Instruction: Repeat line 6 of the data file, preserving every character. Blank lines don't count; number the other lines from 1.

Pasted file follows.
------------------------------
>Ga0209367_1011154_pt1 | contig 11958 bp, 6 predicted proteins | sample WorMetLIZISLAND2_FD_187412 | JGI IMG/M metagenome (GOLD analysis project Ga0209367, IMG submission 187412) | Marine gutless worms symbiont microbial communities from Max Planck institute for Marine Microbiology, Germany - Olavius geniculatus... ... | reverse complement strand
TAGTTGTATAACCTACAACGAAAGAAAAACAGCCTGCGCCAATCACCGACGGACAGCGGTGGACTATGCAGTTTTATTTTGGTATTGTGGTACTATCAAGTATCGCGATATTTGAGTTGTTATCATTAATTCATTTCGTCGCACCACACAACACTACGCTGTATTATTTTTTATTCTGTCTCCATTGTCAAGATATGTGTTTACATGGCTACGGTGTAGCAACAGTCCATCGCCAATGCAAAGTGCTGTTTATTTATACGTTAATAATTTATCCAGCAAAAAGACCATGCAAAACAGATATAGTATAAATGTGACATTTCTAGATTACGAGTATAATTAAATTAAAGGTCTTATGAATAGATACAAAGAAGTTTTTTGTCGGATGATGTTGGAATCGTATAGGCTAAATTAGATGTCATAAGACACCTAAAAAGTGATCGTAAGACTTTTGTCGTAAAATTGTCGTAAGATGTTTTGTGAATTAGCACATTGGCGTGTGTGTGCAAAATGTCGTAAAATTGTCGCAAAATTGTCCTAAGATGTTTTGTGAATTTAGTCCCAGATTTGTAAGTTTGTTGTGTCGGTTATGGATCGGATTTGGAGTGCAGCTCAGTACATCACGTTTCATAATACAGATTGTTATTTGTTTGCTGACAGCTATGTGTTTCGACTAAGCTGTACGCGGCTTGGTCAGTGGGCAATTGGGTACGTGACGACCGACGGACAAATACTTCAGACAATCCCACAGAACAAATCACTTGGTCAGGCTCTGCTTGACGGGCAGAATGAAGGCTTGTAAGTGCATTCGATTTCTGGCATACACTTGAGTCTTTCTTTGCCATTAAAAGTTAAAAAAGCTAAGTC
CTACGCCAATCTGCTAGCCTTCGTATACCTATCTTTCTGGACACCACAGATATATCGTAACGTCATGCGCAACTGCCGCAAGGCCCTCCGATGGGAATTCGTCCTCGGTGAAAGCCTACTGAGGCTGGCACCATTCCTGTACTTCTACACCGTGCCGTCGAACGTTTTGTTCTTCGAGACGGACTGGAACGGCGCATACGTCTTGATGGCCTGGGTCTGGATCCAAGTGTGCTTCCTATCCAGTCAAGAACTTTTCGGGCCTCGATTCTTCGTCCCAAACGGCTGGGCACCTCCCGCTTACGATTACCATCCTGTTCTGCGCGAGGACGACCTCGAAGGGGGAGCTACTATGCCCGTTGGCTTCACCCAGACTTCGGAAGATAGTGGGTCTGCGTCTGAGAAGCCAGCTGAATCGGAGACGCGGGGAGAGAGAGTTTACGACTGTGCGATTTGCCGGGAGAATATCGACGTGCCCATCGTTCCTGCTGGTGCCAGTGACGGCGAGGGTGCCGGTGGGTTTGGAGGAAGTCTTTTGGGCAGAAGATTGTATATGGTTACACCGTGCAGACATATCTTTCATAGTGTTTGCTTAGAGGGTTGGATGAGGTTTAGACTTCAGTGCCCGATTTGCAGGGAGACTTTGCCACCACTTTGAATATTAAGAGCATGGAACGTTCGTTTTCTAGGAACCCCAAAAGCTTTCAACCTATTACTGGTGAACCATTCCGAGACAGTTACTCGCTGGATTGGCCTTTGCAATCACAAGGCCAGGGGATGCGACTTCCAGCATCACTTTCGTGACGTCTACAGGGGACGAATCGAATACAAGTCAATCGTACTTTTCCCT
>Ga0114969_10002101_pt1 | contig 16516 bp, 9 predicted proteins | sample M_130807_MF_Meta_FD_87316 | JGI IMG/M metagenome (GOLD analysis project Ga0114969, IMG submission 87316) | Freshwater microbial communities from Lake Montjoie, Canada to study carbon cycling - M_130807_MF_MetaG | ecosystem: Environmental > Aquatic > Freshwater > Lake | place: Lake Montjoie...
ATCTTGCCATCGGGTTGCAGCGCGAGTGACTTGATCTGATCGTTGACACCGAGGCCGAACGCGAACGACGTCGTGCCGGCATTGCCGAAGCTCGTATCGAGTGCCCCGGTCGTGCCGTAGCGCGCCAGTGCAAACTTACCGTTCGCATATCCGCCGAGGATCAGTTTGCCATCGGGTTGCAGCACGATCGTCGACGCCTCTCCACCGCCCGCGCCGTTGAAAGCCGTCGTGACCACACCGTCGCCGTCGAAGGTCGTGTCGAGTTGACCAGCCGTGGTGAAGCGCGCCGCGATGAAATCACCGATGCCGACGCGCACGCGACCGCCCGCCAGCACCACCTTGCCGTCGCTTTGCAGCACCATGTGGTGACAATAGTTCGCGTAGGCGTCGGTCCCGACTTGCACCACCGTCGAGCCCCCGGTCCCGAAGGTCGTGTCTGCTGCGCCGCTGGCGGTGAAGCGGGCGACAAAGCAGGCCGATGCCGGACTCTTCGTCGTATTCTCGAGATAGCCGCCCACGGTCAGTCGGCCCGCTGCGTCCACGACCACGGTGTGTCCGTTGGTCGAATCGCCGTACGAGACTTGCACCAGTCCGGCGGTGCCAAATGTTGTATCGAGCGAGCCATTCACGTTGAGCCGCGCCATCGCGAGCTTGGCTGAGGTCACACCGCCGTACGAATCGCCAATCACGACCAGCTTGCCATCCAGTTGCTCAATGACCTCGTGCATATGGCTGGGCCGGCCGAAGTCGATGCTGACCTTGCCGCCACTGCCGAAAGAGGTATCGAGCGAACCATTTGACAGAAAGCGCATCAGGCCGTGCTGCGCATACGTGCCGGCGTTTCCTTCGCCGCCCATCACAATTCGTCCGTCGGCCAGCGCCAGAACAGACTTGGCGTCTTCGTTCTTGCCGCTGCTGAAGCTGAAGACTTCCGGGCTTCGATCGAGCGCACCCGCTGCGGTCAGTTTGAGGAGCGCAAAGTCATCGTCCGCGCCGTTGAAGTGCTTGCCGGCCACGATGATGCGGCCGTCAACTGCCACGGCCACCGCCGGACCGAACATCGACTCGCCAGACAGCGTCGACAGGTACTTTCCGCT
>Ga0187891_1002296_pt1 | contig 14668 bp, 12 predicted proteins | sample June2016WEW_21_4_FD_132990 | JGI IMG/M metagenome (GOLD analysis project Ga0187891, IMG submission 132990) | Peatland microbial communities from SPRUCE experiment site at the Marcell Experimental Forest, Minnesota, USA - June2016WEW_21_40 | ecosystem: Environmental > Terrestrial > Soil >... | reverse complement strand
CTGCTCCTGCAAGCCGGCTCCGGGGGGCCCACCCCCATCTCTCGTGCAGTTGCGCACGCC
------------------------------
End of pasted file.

>Ga0187891_1002296_pt1 | contig 14668 bp, 12 predicted proteins | sample June2016WEW_21_4_FD_132990 | JGI IMG/M metagenome (GOLD analysis project Ga0187891, IMG submission 132990) | Peatland microbial communities from SPRUCE experiment site at the Marcell Experimental Forest, Minnesota, USA - June2016WEW_21_40 | ecosystem: Environmental > Terrestrial > Soil >... | reverse complement strand